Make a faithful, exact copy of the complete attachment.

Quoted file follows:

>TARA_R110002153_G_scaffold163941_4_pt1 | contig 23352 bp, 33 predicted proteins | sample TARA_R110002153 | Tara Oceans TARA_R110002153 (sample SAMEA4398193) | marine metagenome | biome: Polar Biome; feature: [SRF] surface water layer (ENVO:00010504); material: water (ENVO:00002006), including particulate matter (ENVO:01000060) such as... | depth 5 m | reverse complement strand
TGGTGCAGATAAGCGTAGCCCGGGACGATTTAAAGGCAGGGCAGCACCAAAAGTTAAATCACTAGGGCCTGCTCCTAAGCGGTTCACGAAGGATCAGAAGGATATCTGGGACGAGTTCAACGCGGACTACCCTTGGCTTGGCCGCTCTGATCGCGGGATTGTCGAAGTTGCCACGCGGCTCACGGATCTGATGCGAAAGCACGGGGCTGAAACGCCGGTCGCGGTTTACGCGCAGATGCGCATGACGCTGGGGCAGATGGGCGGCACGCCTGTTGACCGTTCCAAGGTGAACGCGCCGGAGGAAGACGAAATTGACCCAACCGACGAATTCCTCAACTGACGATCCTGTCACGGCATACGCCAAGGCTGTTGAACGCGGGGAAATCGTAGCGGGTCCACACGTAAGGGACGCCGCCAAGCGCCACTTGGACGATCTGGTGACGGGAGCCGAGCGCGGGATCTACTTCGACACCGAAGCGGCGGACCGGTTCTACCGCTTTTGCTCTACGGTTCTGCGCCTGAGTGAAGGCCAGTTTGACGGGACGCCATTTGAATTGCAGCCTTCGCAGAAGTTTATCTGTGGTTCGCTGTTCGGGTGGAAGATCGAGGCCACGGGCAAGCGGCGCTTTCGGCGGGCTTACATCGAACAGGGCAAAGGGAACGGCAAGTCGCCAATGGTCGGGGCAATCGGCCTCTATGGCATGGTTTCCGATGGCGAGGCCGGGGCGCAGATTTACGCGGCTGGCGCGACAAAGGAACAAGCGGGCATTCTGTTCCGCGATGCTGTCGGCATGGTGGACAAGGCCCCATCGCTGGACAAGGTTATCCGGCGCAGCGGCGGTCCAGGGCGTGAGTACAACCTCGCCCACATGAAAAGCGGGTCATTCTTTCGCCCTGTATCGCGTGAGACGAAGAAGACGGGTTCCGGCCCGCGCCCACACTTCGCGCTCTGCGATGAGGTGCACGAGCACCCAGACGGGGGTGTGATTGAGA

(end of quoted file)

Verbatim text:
>TARA_R110002153_G_scaffold163941_4_pt1 | contig 23352 bp, 33 predicted proteins | sample TARA_R110002153 | Tara Oceans TARA_R110002153 (sample SAMEA4398193) | marine metagenome | biome: Polar Biome; feature: [SRF] surface water layer (ENVO:00010504); material: water (ENVO:00002006), including particulate matter (ENVO:01000060) such as... | depth 5 m | reverse complement strand
TGGTGCAGATAAGCGTAGCCCGGGACGATTTAAAGGCAGGGCAGCACCAAAAGTTAAATCACTAGGGCCTGCTCCTAAGCGGTTCACGAAGGATCAGAAGGATATCTGGGACGAGTTCAACGCGGACTACCCTTGGCTTGGCCGCTCTGATCGCGGGATTGTCGAAGTTGCCACGCGGCTCACGGATCTGATGCGAAAGCACGGGGCTGAAACGCCGGTCGCGGTTTACGCGCAGATGCGCATGACGCTGGGGCAGATGGGCGGCACGCCTGTTGACCGTTCCAAGGTGAACGCGCCGGAGGAAGACGAAATTGACCCAACCGACGAATTCCTCAACTGACGATCCTGTCACGGCATACGCCAAGGCTGTTGAACGCGGGGAAATCGTAGCGGGTCCACACGTAAGGGACGCCGCCAAGCGCCACTTGGACGATCTGGTGACGGGAGCCGAGCGCGGGATCTACTTCGACACCGAAGCGGCGGACCGGTTCTACCGCTTTTGCTCTACGGTTCTGCGCCTGAGTGAAGGCCAGTTTGACGGGACGCCATTTGAATTGCAGCCTTCGCAGAAGTTTATCTGTGGTTCGCTGTTCGGGTGGAAGATCGAGGCCACGGGCAAGCGGCGCTTTCGGCGGGCTTACATCGAACAGGGCAAAGGGAACGGCAAGTCGCCAATGGTCGGGGCAATCGGCCTCTATGGCATGGTTTCCGATGGCGAGGCCGGGGCGCAGATTTACGCGGCTGGCGCGACAAAGGAACAAGCGGGCATTCTGTTCCGCGATGCTGTCGGCATGGTGGACAAGGCCCCATCGCTGGACAAGGTTATCCGGCGCAGCGGCGGTCCAGGGCGTGAGTACAACCTCGCCCACATGAAAAGCGGGTCATTCTTTCGCCCTGTATCGCGTGAGACGAAGAAGACGGGTTCCGGCCCGCGCCCACACTTCGCGCTCTGCGATGAGGTGCACGAGCACCCAGACGGGGGTGTGATTGAGA